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NEW YORK (CNN) - President Obama spoke Wednesday at the U.N. General Assembly as he tackles a range of thorny international issues with his counterparts.
Obama said Iran and North Korea "must be held accountable" if they continue to ignore international nuclear weapons treaties.
Iran recently reiterated its unwillingness to give up its nuclear program, which the United States and other Western nations fear is being used to develop nuclear weapons. Iran insists its program is strictly for civilian power.
U.S. Ambassador to the U.N. Susan Rice said she didn't expect a direct meeting between Obama and Iran’s president, Mahmoud Ahmadinejad, at the U.N. session.
CNN Chief International Correspondent Christiane Amanpour says the White House is confused about how to deal with Iran. She joined Kiran Chetry and John Roberts on CNN’s “American Morning” Wednesday. Below is an edited transcript of the interview.
Kiran Chetry: Ahmadinejad spoke to reporters late last night saying he's willing to push for leniency in the case of the three American hikers detained in his country, accused of entering illegally from Iraq.
Through a translator he said, “We're not happy that this has happened, but when the law is broken, the law itself foresees a procedure that has to be carried through. What I can ask is that the judiciary expedites the process and gives it its full attention. … And to basically take a look at the case with maximum leniency.”
Chetry: Ahmadinejad is saying he would appeal to the court for maximum leniency. That's a pretty strong statement. Why is he coming out with that now?
Christiane Amanpour: Well, it is. It's conciliatory and it reminds me of what he said about Roxana Saberi all those months ago. He won't come out and say, “I'm going to get them released” but he did back then and he has just now said he will tell the judiciary to act expeditiously and with leniency. So perhaps that will mean some movement on it, as it did with Roxana Saberi.
And why is he doing it now? Because he's in the United States, obviously he's going to speak at the U.N., but beyond that, the U.S. government has decided to break with the Bush administration policy and now enter direct and bilateral talks with Iran, including being in the group of the P-5-plus-1 over the nuclear and other negotiations. So that's new. And I suppose he wants to pave some kind of different atmosphere. But it’s going to be difficult because of the tension still about that disputed election.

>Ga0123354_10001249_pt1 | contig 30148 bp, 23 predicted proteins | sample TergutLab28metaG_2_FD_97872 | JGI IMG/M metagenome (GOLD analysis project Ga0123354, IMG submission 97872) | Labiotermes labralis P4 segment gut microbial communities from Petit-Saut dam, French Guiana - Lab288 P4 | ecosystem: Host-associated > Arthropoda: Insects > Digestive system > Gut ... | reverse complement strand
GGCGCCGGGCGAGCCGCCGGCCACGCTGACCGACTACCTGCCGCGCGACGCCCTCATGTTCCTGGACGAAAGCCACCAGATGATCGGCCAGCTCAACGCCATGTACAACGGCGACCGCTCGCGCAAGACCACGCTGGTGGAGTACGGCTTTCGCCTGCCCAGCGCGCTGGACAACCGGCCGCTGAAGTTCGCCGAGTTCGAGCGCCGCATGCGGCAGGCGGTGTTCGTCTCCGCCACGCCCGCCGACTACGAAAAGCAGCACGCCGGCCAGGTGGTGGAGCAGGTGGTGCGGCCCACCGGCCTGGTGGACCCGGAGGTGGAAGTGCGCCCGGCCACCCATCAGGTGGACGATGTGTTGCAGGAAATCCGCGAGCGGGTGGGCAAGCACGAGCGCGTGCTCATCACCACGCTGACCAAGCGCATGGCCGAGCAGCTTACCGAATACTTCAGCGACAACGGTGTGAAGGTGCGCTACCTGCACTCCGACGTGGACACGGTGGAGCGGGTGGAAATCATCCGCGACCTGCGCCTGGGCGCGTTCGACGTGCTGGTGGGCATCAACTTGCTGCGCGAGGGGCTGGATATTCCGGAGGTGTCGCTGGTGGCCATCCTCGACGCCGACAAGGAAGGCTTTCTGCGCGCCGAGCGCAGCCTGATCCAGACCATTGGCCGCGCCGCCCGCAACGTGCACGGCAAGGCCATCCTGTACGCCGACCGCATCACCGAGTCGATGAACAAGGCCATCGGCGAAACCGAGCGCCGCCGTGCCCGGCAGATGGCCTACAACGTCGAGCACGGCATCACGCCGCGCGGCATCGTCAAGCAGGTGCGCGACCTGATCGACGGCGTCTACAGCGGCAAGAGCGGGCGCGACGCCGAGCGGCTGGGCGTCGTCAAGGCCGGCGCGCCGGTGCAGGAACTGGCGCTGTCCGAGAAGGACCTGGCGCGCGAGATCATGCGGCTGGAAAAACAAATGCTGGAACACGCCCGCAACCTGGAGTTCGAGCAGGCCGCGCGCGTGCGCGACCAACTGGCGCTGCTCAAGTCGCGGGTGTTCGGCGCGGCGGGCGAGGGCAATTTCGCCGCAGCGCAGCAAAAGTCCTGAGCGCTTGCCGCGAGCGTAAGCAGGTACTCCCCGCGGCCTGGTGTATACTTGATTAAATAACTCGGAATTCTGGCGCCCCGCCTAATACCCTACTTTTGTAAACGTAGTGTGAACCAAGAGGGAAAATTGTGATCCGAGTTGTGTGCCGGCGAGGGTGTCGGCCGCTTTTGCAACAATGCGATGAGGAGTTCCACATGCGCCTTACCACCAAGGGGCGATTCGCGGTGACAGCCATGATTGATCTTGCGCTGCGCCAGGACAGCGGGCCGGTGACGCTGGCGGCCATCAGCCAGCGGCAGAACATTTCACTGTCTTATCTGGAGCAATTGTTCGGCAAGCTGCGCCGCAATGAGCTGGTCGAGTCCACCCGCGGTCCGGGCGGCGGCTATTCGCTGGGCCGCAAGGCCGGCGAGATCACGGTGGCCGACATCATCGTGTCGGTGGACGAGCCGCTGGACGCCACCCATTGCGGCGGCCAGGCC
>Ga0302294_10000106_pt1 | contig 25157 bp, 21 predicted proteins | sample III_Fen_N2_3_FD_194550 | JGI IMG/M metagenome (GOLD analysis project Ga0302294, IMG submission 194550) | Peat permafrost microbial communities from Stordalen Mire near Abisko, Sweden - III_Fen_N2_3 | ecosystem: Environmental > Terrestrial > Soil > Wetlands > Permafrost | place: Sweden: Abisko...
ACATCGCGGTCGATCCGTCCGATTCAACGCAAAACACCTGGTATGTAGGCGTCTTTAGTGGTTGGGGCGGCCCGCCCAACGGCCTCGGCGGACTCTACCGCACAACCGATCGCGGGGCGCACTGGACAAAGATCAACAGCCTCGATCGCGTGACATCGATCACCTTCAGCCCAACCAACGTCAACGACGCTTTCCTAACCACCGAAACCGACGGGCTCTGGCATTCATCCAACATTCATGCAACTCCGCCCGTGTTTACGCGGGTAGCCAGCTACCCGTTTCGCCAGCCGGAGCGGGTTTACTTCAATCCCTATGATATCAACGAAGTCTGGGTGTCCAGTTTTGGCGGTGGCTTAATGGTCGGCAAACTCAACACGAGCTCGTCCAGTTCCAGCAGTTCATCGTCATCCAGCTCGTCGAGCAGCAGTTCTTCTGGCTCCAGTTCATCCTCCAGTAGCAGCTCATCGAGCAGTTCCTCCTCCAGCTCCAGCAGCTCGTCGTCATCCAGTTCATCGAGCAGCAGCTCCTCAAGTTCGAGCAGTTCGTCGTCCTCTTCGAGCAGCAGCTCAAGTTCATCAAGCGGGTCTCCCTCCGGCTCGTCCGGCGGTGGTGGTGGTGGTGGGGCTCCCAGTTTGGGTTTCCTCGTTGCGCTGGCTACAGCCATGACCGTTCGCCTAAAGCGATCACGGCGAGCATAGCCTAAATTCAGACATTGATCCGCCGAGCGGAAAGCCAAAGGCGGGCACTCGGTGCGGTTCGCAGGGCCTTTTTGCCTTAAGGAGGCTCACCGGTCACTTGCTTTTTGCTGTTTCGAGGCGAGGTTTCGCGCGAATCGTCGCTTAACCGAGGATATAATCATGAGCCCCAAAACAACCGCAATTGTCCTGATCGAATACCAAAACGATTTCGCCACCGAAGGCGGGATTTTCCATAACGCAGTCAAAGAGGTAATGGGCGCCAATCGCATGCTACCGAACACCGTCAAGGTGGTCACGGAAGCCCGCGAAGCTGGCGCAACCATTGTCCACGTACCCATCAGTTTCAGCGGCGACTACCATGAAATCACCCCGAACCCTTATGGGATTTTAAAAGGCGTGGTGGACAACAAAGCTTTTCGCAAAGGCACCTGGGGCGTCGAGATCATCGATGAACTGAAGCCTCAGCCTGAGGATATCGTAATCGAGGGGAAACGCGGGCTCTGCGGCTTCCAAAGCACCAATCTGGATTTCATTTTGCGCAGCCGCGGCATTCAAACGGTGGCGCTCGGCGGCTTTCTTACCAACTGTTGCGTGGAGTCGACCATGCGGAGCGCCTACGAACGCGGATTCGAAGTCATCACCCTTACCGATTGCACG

John Roberts: So what is the way forward for the White House? The White House has come out saying that President Obama will not directly engage Ahmadinejad during the United Nations proceedings, but they are looking for some sort of a diplomatic opening. So how do you see the way forward here?
Amanpour: Well, I think they're confused, and I think everybody at the moment, about how to deal with Iran and how to deal with the bigger issue. Because at the beginning, if you remember, President Obama and his administration were thinking about entering a big sort of global negotiation with Iran, engaging them, obviously on the nuclear issue, but in a way to end the 30 years of hostility that has been between them because of the beginning of the Islamic Revolution.
Now with the disputed election, that makes it much more difficult. It just [puts] so much pressure on the administration not to engage with the Iranian government because of this disputed election and particularly, obviously, what went on afterward, with the protests, the arrests, the allegations of torture and killings and all of that.
So this has been very difficult. They're going to see what they can do. And it looks like they want to engage and if that doesn't work, then try to pave the way for sanctions. But that's also fairly risky because the Russians have already said they're not going to go towards sanctions. So the way forward is a little unclear at the moment. But it seems like the opportunity for that attempt to enter negotiations with the view to really trying to hammer out all the issues between the two countries may have been stalled and stymied somewhat for the moment.
Roberts: Certainly Ahmadinejad is not making it easy either with what he said about the Holocaust again last week. You know, Germany threatening to walk out of his speech at the U.N. General Assembly if he mentions that today. How do you negotiate with this guy?
Amanpour: Well, he says many, many things. He keeps saying the same things. These are not new things that he keeps saying. He said this over and over again about the Holocaust. He also makes it much, much tougher when he's speaking inside Iran than when he's speaking here.
To this interview that he just did last night, he tried to sort of soften the edges of, nonetheless, what he believes, that the Holocaust was a myth and that if it did happen, then it's up to Europe to deal with it, not the Palestinians. That's his standard public rhetoric. Some people do believe that there might be walkouts in the General Assembly today. Not just because of that, but that and because of the election and the way the government handled it afterwards.